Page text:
Belied by massive popularity, “Two and Half Men” is one of the worst shows on TV. I’ve been accused of not thinking with the majority before and this may be another such instance. Incompetently written, barely acted, staffed by felons, drug addicts, and basket cases, it glorifies irresponsible and dangerous social behavior, abusive relationships, and the age-old myth of the superiority of stupid men over intelligent women regardless of how pathetic the male-dominated cast of characters is.
As if there was another reason to not watch it, this new New York Times article cites its and other shows’ glorification of alcoholism. Boob tube boozing is not new. There’s more excessive imbibing on TV now than the medium’s first fifty years because there are lots more programs and channels. Surely, this new trend is a response to the bad economy, and the consequential growing numbers of jobless TV viewers seeking similar refuge. But the most likely cause is declining TV ratings and revenues in the face of competition from the Internet, DVD, and on-demand, and the resulting increase, dependence, and public acceptance of liquor ads.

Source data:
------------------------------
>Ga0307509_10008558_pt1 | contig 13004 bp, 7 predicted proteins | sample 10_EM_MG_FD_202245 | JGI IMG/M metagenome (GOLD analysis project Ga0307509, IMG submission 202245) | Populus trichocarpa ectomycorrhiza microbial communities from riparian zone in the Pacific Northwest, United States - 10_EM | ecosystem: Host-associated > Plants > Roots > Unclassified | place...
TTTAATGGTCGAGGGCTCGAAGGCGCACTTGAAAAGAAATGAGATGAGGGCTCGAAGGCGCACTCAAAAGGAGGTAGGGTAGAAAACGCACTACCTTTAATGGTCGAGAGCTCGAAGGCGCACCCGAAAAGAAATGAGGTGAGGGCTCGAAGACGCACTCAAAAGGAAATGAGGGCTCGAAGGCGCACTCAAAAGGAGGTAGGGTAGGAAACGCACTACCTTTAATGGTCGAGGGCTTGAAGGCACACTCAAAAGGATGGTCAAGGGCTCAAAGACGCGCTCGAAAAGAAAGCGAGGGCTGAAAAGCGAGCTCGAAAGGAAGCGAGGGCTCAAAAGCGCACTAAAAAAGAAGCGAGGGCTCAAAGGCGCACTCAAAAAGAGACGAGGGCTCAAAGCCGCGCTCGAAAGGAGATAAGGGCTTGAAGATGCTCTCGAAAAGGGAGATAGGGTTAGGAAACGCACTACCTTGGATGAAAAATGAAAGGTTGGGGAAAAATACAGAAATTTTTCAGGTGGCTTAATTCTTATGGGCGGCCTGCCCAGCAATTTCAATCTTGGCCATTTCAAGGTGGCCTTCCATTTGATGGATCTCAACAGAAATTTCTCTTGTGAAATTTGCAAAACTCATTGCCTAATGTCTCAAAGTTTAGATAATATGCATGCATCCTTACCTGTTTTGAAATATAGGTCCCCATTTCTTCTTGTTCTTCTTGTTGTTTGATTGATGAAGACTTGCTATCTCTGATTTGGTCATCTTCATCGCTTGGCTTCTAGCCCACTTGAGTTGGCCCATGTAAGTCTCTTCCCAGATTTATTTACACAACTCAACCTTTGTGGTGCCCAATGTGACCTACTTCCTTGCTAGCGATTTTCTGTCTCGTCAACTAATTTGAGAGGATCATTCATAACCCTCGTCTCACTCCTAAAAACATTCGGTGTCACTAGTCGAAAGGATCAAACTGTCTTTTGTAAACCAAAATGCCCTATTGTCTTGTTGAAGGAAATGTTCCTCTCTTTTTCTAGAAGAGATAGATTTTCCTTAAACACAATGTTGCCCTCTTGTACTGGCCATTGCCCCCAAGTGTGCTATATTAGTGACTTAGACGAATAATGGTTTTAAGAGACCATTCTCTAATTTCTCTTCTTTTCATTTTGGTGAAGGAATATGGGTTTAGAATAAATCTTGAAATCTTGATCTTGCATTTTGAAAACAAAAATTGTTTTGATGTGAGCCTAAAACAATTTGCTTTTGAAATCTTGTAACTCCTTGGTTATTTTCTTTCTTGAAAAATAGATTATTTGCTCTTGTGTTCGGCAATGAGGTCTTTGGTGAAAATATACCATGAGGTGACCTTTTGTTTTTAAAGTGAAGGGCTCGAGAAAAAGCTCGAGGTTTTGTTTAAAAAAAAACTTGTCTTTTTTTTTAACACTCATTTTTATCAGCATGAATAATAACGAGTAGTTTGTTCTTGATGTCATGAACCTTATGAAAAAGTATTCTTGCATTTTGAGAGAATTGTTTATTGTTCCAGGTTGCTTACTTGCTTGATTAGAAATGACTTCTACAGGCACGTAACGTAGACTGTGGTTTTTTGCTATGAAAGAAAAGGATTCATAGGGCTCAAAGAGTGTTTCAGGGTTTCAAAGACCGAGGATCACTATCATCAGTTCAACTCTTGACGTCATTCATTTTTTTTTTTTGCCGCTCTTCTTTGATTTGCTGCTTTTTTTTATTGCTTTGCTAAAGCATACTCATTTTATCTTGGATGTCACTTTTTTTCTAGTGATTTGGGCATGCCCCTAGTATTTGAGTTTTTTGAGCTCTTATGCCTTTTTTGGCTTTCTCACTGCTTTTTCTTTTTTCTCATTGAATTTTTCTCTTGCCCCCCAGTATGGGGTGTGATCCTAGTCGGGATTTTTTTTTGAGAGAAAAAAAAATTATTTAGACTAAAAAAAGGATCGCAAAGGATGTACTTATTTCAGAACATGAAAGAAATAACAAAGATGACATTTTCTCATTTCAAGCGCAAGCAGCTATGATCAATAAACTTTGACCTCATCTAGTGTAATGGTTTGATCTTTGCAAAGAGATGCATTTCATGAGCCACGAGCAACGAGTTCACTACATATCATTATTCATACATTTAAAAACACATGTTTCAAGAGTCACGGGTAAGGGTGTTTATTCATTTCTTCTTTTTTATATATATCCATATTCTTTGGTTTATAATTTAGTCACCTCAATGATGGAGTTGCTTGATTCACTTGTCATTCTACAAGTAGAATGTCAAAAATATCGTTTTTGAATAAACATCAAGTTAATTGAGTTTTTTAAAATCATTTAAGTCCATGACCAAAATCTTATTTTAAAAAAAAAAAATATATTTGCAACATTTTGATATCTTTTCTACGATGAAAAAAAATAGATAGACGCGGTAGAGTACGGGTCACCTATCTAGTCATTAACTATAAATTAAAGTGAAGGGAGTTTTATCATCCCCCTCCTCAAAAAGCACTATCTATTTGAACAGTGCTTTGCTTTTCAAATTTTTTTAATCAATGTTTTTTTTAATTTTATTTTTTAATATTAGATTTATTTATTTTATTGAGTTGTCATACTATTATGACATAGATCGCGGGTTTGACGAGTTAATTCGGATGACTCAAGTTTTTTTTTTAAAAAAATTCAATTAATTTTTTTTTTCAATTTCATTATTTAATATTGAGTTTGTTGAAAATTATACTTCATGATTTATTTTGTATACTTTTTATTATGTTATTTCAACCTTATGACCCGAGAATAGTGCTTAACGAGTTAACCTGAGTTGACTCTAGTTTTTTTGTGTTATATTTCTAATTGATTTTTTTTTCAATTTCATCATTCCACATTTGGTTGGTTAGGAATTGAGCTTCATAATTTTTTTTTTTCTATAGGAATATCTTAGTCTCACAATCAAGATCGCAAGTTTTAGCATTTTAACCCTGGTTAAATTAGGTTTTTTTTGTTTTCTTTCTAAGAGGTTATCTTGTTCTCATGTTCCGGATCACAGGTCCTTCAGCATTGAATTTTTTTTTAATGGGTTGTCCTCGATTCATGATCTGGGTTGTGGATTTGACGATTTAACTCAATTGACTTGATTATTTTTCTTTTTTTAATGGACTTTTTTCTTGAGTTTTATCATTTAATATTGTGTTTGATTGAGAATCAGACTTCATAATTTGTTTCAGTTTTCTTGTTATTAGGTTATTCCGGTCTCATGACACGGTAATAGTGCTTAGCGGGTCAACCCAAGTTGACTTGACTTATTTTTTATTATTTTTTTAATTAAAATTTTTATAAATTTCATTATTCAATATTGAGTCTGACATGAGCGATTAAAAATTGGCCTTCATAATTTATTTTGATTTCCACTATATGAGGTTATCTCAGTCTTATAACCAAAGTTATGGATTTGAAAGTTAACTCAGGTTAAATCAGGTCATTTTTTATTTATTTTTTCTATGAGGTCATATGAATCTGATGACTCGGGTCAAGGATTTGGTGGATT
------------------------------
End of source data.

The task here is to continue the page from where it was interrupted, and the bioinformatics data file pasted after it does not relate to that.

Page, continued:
Economic imperatives have also driven TV to resurrect product placement i.e. writing a product into the script of the show. Product placement has been a part of TV since its first days but fell out of favor as viewers became more sophisticated and television was already making enough money. Liquor ads were shunned to keep TV family-friendly. Now that family-friendly is passé, the river of cash has slowed to a trickle, and because alcohol consumption and liquor revenues always increase during hard economic times, the marriage of wealthy booze makers and desperate TV executives is logical and crucial. If you watch “Two and Half Men” closely, you’ll see what I’m talking about in the number of Corona bottles on Charlie and Alan’s coffee table, and Jack Daniels and marguerita references.
A similar argument could be made for “Weeds” being an infomercial for marijuana. But pot’s illegal so it can’t play the same game even though it’s a far less abusable and dangerous drug than alcohol. It’s another example of how America’s drug, drunk driving, broadcasting, and other substance abuse laws don’t get changed until a special interest group- like the liquor industry and broadcast lobbies- gathers enough money to influence politicians. The American viewing public is not one of those groups. So drink up, everyone. On TV, it’s always open bar.